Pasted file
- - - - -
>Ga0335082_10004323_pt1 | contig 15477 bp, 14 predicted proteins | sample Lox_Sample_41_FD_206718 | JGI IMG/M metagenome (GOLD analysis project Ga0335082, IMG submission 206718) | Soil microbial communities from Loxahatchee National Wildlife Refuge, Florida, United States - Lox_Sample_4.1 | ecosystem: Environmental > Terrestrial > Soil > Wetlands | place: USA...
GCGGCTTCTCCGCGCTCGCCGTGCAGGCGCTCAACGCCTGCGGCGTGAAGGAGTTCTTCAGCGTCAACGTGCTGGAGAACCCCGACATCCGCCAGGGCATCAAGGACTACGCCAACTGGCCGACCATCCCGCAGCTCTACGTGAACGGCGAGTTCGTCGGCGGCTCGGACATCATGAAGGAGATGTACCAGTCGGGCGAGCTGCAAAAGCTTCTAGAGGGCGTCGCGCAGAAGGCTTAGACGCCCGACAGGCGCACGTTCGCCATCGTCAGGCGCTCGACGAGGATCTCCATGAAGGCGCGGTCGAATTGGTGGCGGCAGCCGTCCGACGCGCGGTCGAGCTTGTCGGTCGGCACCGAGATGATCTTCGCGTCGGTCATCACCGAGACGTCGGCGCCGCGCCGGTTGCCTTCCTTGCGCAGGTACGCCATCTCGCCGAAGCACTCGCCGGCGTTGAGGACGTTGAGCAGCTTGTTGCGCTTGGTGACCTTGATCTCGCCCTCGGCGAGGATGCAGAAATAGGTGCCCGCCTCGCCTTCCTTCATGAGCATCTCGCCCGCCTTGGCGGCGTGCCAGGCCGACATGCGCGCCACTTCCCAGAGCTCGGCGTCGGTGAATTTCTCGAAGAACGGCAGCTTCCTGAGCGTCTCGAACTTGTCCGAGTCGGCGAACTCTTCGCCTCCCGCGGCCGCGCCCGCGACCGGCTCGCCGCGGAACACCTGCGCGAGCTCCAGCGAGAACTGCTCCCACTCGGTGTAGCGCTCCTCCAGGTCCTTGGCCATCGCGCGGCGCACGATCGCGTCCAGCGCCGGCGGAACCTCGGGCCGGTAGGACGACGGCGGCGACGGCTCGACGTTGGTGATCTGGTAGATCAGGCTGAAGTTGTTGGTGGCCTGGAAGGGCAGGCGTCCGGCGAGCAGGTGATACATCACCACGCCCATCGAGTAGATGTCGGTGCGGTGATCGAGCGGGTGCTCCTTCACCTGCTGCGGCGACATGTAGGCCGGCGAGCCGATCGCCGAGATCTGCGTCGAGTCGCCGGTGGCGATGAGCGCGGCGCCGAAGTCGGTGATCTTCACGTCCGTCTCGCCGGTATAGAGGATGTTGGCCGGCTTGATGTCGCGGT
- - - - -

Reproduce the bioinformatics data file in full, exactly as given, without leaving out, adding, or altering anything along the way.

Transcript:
>Ga0335082_10004323_pt1 | contig 15477 bp, 14 predicted proteins | sample Lox_Sample_41_FD_206718 | JGI IMG/M metagenome (GOLD analysis project Ga0335082, IMG submission 206718) | Soil microbial communities from Loxahatchee National Wildlife Refuge, Florida, United States - Lox_Sample_4.1 | ecosystem: Environmental > Terrestrial > Soil > Wetlands | place: USA...
GCGGCTTCTCCGCGCTCGCCGTGCAGGCGCTCAACGCCTGCGGCGTGAAGGAGTTCTTCAGCGTCAACGTGCTGGAGAACCCCGACATCCGCCAGGGCATCAAGGACTACGCCAACTGGCCGACCATCCCGCAGCTCTACGTGAACGGCGAGTTCGTCGGCGGCTCGGACATCATGAAGGAGATGTACCAGTCGGGCGAGCTGCAAAAGCTTCTAGAGGGCGTCGCGCAGAAGGCTTAGACGCCCGACAGGCGCACGTTCGCCATCGTCAGGCGCTCGACGAGGATCTCCATGAAGGCGCGGTCGAATTGGTGGCGGCAGCCGTCCGACGCGCGGTCGAGCTTGTCGGTCGGCACCGAGATGATCTTCGCGTCGGTCATCACCGAGACGTCGGCGCCGCGCCGGTTGCCTTCCTTGCGCAGGTACGCCATCTCGCCGAAGCACTCGCCGGCGTTGAGGACGTTGAGCAGCTTGTTGCGCTTGGTGACCTTGATCTCGCCCTCGGCGAGGATGCAGAAATAGGTGCCCGCCTCGCCTTCCTTCATGAGCATCTCGCCCGCCTTGGCGGCGTGCCAGGCCGACATGCGCGCCACTTCCCAGAGCTCGGCGTCGGTGAATTTCTCGAAGAACGGCAGCTTCCTGAGCGTCTCGAACTTGTCCGAGTCGGCGAACTCTTCGCCTCCCGCGGCCGCGCCCGCGACCGGCTCGCCGCGGAACACCTGCGCGAGCTCCAGCGAGAACTGCTCCCACTCGGTGTAGCGCTCCTCCAGGTCCTTGGCCATCGCGCGGCGCACGATCGCGTCCAGCGCCGGCGGAACCTCGGGCCGGTAGGACGACGGCGGCGACGGCTCGACGTTGGTGATCTGGTAGATCAGGCTGAAGTTGTTGGTGGCCTGGAAGGGCAGGCGTCCGGCGAGCAGGTGATACATCACCACGCCCATCGAGTAGATGTCGGTGCGGTGATCGAGCGGGTGCTCCTTCACCTGCTGCGGCGACATGTAGGCCGGCGAGCCGATCGCCGAGATCTGCGTCGAGTCGCCGGTGGCGATGAGCGCGGCGCCGAAGTCGGTGATCTTCACGTCCGTCTCGCCGGTATAGAGGATGTTGGCCGGCTTGATGTCGCGGT